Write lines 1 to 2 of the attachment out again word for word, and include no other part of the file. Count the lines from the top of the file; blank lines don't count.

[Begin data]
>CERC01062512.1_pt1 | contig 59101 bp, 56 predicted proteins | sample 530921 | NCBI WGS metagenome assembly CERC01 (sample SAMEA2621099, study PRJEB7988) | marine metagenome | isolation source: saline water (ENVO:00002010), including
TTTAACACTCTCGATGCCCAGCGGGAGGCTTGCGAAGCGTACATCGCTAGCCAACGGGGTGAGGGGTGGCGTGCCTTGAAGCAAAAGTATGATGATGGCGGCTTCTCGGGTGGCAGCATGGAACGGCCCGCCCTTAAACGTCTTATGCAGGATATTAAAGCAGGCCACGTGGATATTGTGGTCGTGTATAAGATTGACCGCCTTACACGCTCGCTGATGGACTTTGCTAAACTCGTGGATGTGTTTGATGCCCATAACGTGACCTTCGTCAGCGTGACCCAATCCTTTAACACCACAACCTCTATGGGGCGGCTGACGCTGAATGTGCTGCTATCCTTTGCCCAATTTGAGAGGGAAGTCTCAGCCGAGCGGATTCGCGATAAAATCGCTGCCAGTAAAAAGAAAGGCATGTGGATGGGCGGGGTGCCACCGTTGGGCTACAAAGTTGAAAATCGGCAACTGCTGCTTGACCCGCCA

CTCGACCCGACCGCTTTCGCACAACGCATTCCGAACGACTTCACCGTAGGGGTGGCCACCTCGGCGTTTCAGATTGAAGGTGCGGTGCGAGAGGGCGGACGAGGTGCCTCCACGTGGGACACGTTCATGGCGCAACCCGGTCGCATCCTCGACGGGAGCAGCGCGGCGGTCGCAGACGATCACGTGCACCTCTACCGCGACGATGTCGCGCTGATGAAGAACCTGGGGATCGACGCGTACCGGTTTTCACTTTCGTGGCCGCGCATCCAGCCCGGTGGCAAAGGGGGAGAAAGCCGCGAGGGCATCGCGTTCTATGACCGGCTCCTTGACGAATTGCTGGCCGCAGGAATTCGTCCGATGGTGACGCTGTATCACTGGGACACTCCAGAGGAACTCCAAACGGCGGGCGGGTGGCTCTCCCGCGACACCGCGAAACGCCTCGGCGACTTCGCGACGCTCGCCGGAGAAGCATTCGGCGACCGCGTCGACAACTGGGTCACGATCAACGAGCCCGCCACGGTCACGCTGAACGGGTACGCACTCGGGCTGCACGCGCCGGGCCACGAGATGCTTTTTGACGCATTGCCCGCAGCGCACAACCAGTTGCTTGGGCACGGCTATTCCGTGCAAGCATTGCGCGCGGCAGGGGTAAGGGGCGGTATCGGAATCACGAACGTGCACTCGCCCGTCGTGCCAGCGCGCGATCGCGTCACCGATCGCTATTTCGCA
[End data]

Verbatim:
>CERC01062512.1_pt1 | contig 59101 bp, 56 predicted proteins | sample 530921 | NCBI WGS metagenome assembly CERC01 (sample SAMEA2621099, study PRJEB7988) | marine metagenome | isolation source: saline water (ENVO:00002010), including
TTTAACACTCTCGATGCCCAGCGGGAGGCTTGCGAAGCGTACATCGCTAGCCAACGGGGTGAGGGGTGGCGTGCCTTGAAGCAAAAGTATGATGATGGCGGCTTCTCGGGTGGCAGCATGGAACGGCCCGCCCTTAAACGTCTTATGCAGGATATTAAAGCAGGCCACGTGGATATTGTGGTCGTGTATAAGATTGACCGCCTTACACGCTCGCTGATGGACTTTGCTAAACTCGTGGATGTGTTTGATGCCCATAACGTGACCTTCGTCAGCGTGACCCAATCCTTTAACACCACAACCTCTATGGGGCGGCTGACGCTGAATGTGCTGCTATCCTTTGCCCAATTTGAGAGGGAAGTCTCAGCCGAGCGGATTCGCGATAAAATCGCTGCCAGTAAAAAGAAAGGCATGTGGATGGGCGGGGTGCCACCGTTGGGCTACAAAGTTGAAAATCGGCAACTGCTGCTTGACCCGCCA